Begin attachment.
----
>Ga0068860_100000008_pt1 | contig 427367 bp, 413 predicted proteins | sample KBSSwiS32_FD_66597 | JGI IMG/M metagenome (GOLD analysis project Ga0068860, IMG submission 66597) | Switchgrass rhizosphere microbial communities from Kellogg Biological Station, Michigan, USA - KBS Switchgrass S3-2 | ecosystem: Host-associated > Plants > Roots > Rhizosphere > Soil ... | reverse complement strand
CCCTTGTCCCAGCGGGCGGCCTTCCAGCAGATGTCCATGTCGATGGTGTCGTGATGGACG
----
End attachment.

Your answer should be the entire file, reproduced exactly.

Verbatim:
>Ga0068860_100000008_pt1 | contig 427367 bp, 413 predicted proteins | sample KBSSwiS32_FD_66597 | JGI IMG/M metagenome (GOLD analysis project Ga0068860, IMG submission 66597) | Switchgrass rhizosphere microbial communities from Kellogg Biological Station, Michigan, USA - KBS Switchgrass S3-2 | ecosystem: Host-associated > Plants > Roots > Rhizosphere > Soil ... | reverse complement strand
CCCTTGTCCCAGCGGGCGGCCTTCCAGCAGATGTCCATGTCGATGGTGTCGTGATGGACG